Secularization

transformation of a society from close identification with religious values and institutions toward nonreligious values

Secularization means religion gets less important in modern societies. As the society goes through modernization, all the religious values and institutions decline.[1]

The 1960s saw a trend toward secularization in Western Europe, North America, Australia, and New Zealand. At the same time these things happened: economic prosperity, youth rebelling against the rules and conventions of society, women's liberation, radical theology, and radical politics.[2]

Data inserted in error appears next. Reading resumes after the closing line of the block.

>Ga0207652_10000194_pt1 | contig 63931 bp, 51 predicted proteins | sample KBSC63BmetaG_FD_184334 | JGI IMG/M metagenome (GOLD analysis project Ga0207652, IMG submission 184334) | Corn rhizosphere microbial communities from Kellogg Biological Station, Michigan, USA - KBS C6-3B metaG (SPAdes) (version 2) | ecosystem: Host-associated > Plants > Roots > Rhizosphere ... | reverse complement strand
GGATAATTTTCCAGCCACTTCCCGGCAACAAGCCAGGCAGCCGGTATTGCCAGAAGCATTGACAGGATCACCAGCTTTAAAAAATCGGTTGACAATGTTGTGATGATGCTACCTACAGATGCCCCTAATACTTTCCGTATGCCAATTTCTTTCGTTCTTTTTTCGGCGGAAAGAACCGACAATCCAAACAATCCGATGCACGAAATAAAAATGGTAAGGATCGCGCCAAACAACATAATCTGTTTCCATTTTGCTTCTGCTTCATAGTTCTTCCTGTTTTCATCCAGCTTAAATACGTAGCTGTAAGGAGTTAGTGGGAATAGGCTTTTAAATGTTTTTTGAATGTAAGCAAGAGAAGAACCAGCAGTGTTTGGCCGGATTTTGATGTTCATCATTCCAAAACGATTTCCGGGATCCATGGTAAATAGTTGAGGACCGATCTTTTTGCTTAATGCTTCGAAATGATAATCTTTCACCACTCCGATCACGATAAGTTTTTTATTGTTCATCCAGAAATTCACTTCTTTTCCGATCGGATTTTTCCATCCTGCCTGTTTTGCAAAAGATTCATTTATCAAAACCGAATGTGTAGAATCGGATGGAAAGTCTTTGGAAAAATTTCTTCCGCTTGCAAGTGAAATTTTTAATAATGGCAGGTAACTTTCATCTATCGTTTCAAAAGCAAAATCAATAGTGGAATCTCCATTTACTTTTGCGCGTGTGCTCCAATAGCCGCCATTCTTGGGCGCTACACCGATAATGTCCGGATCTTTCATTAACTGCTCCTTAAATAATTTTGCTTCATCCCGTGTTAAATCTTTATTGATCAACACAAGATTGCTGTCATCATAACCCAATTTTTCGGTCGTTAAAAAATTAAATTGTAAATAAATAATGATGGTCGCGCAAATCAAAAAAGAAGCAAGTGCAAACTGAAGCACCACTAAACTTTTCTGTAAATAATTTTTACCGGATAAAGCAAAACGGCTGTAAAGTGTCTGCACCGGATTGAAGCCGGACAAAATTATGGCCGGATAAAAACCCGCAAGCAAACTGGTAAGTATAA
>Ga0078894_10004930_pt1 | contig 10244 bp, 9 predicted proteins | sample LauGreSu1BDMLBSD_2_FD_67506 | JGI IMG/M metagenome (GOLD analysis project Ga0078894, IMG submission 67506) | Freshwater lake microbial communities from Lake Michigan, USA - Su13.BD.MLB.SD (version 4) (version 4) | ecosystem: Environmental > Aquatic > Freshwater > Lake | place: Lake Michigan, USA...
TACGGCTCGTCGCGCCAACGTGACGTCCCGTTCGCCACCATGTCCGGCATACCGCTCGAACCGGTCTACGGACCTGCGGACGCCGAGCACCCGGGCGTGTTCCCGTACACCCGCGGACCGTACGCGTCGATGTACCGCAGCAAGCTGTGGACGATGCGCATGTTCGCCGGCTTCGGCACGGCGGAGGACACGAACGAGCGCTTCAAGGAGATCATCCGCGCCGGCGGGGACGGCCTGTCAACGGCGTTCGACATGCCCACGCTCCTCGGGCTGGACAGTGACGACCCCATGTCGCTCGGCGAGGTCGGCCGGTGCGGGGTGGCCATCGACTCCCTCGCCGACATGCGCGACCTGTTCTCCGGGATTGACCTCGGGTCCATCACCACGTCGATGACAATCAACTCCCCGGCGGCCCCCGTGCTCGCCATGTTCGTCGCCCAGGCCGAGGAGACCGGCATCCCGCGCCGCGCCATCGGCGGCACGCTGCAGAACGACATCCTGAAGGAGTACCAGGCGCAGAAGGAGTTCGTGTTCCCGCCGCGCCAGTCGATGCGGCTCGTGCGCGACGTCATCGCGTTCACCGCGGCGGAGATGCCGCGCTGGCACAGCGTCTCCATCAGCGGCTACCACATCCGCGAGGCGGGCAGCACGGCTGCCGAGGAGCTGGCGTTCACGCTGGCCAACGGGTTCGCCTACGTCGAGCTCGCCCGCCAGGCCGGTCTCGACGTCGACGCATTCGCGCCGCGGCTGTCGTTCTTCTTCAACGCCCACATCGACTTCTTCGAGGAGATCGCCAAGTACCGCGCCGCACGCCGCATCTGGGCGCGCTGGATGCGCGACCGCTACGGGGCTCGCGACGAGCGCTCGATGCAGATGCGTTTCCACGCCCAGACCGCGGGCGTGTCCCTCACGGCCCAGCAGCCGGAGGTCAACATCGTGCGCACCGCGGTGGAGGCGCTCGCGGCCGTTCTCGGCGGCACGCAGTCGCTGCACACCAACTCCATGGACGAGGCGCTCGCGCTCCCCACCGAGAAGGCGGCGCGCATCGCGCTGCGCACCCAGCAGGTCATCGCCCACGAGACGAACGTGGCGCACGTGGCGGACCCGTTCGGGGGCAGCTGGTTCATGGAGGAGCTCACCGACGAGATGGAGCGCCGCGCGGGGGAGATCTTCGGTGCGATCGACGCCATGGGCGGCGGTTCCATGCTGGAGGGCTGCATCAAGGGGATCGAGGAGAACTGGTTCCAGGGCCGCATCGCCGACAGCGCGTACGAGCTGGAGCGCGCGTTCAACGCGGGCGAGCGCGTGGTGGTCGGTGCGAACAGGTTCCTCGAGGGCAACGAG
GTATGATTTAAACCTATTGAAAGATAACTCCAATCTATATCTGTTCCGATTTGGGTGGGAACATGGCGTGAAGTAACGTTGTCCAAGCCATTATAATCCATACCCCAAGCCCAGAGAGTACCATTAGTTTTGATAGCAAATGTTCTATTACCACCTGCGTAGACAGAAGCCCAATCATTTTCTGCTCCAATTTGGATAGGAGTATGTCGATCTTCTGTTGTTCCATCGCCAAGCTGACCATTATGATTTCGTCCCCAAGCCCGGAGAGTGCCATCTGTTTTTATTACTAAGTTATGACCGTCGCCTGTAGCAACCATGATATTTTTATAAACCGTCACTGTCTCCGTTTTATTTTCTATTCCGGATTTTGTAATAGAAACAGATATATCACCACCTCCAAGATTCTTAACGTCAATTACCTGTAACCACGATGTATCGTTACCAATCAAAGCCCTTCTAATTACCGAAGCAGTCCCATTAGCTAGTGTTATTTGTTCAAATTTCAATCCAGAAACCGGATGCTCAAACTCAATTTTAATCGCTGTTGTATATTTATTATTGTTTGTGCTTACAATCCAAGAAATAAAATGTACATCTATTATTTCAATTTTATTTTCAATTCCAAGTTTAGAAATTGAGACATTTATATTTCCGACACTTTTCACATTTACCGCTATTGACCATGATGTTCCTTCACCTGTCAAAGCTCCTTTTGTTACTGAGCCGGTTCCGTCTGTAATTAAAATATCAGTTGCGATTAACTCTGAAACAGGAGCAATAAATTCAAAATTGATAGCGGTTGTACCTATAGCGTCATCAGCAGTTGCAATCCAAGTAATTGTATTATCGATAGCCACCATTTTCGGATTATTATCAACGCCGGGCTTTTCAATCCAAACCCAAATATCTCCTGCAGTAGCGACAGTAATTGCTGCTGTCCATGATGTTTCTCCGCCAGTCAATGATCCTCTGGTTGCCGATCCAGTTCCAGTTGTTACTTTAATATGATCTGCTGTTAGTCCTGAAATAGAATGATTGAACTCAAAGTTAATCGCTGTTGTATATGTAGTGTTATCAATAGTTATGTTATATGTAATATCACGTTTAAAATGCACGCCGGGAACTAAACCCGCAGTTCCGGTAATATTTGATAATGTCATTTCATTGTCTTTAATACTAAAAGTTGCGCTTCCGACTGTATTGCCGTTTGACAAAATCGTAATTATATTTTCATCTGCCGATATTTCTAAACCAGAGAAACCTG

Related pagesEdit

ReferencesEdit

  1. "The secularization debate", chapter 1 (pp. 3-32) in Norris, Pippa & Inglehart, Ronald 2004. Sacred and Secular: religion and politics worldwide. Cambridge University Press. ISBN 978-0-521-83984-6
  2. Jeffrey Cox, "Secularization and other master narratives of religion in modern Europe." Kirchliche Zeitgeschichte (2001): 24-35.